Naramore said he is aware of people’s frustration regarding the rate changes and the push to get drivers to park further away, but he said he thinks the main reason for the resistance is the unknown.

He said a lot of people in Grand Rapids haven’t taken public transportation and aren’t sure how to use the system.

Naramore said the city is working to find ways to help downtown visitors use the DASH buses and Silver Line, in hopes that increased comfort with the system will lead to more acceptance and an easier transition.

He said last week’s DASH and Dine Discount event is an example of how the city is working to encourage people to try out the public transit system.

The promotion gave DASH and Silver Line riders a 10 to 20 percent discount off their entire food purchase at several downtown restaurants.

He said the city also is partnering with ArtPrize as a sponsor so it can prominently feature the DASH system and, hopefully, get visitors to use public transit while they are downtown.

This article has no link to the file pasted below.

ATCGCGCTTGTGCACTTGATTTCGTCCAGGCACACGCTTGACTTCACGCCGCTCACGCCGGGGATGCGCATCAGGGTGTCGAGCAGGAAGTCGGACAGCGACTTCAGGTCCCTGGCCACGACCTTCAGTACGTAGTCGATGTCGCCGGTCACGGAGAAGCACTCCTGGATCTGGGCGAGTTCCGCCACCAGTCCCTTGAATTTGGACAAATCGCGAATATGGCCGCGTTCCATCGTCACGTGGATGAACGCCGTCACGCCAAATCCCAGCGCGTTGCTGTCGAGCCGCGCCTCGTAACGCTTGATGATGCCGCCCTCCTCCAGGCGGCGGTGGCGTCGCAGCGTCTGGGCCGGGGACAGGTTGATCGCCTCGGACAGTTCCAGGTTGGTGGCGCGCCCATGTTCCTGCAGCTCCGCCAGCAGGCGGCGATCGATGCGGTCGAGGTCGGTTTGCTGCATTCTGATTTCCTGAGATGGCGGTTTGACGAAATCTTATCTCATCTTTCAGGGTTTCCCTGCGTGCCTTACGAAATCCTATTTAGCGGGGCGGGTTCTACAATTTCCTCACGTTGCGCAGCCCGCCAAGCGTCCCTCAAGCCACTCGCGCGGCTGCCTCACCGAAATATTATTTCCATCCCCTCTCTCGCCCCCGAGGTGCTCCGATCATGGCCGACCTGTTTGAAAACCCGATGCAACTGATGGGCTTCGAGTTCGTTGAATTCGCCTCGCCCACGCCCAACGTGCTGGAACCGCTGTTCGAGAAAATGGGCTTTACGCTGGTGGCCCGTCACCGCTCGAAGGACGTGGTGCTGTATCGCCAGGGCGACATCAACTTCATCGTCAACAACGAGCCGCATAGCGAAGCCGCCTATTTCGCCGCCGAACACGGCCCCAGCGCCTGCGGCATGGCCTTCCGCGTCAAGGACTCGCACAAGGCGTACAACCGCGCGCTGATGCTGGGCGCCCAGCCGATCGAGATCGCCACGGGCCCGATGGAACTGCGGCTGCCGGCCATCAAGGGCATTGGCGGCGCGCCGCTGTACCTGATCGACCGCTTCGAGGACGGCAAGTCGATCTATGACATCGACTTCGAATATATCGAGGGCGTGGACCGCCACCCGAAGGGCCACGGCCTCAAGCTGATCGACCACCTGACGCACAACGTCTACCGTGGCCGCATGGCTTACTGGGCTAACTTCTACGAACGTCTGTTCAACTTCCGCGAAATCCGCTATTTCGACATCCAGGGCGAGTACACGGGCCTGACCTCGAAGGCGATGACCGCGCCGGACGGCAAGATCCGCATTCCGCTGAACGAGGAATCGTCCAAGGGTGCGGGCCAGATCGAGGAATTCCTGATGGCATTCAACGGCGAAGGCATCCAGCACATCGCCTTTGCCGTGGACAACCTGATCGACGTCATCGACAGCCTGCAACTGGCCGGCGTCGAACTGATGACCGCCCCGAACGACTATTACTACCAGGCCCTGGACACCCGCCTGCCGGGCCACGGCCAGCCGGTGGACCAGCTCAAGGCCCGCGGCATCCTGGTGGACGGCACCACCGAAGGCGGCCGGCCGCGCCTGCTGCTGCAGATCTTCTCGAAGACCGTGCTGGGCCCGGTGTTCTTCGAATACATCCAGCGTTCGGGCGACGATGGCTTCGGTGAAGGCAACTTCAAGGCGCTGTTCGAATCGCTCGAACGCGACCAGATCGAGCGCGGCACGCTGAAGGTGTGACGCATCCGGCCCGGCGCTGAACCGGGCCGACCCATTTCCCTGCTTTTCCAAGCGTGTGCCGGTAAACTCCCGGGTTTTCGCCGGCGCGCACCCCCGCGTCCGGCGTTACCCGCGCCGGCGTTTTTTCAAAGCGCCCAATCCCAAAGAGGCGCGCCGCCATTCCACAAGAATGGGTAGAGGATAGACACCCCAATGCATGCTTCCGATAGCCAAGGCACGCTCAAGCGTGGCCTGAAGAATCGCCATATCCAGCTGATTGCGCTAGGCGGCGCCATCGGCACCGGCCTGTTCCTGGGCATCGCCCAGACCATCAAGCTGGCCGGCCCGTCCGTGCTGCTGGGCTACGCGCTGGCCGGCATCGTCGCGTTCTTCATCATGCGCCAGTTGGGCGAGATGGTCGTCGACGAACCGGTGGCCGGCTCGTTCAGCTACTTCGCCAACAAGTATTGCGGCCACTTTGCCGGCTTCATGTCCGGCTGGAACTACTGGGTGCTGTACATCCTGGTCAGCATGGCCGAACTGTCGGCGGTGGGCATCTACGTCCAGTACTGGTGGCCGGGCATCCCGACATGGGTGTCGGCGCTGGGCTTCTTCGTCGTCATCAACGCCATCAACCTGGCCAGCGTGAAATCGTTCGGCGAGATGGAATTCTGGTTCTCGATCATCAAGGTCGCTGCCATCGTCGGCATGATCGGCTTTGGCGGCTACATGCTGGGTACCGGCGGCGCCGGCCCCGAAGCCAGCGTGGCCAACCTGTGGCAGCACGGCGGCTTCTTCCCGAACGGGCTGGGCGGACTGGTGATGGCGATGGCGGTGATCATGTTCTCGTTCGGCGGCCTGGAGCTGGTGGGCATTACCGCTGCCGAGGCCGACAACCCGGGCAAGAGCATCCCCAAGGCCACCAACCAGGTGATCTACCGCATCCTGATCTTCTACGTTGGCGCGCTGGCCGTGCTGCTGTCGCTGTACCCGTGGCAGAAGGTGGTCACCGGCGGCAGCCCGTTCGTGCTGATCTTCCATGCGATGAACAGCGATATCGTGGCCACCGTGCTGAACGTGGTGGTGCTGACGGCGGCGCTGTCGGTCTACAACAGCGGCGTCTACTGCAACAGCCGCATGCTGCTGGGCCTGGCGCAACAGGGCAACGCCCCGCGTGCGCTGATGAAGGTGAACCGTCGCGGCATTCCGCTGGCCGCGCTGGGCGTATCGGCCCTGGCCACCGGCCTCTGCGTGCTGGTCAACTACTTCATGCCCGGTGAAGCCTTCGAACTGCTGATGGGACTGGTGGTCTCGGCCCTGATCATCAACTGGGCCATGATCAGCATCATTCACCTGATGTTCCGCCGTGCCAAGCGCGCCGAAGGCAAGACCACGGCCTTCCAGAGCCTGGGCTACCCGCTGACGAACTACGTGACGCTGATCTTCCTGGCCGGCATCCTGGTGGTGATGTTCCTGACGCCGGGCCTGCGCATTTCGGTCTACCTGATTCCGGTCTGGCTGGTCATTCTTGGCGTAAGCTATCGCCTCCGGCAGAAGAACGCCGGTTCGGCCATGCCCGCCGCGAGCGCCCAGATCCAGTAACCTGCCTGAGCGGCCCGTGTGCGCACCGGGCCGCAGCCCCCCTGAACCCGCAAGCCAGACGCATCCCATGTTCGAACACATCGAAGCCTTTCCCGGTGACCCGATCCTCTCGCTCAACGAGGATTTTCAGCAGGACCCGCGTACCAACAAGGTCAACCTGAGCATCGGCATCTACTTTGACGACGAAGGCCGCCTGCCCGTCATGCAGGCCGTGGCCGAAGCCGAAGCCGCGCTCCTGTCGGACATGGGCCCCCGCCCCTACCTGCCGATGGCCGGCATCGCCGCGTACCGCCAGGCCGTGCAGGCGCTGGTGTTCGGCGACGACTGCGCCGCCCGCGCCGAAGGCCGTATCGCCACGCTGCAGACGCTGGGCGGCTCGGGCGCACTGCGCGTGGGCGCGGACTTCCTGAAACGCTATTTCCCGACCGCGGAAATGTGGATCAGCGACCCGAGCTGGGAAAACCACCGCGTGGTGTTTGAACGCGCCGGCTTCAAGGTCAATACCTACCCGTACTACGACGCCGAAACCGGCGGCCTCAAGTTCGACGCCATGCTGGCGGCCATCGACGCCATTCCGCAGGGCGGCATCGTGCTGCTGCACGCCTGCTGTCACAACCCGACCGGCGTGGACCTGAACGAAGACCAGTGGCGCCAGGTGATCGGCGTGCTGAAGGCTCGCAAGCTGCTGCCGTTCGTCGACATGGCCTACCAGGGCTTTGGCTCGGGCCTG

He said ArtPrize will be managed like any other special event, as far parking goes.

The city also has rolled out GR Park, a new app, which helps drivers locate available visitor parking spaces in real time throughout the city’s lots.

Naramore said he knows many people will continue to drive and park downtown, and he doesn’t expect that to change, but he said there are people who will be willing to adjust their transportation habits, and that frees up spaces for others.

For those curious about how Naramore gets to work each day, he said he walks.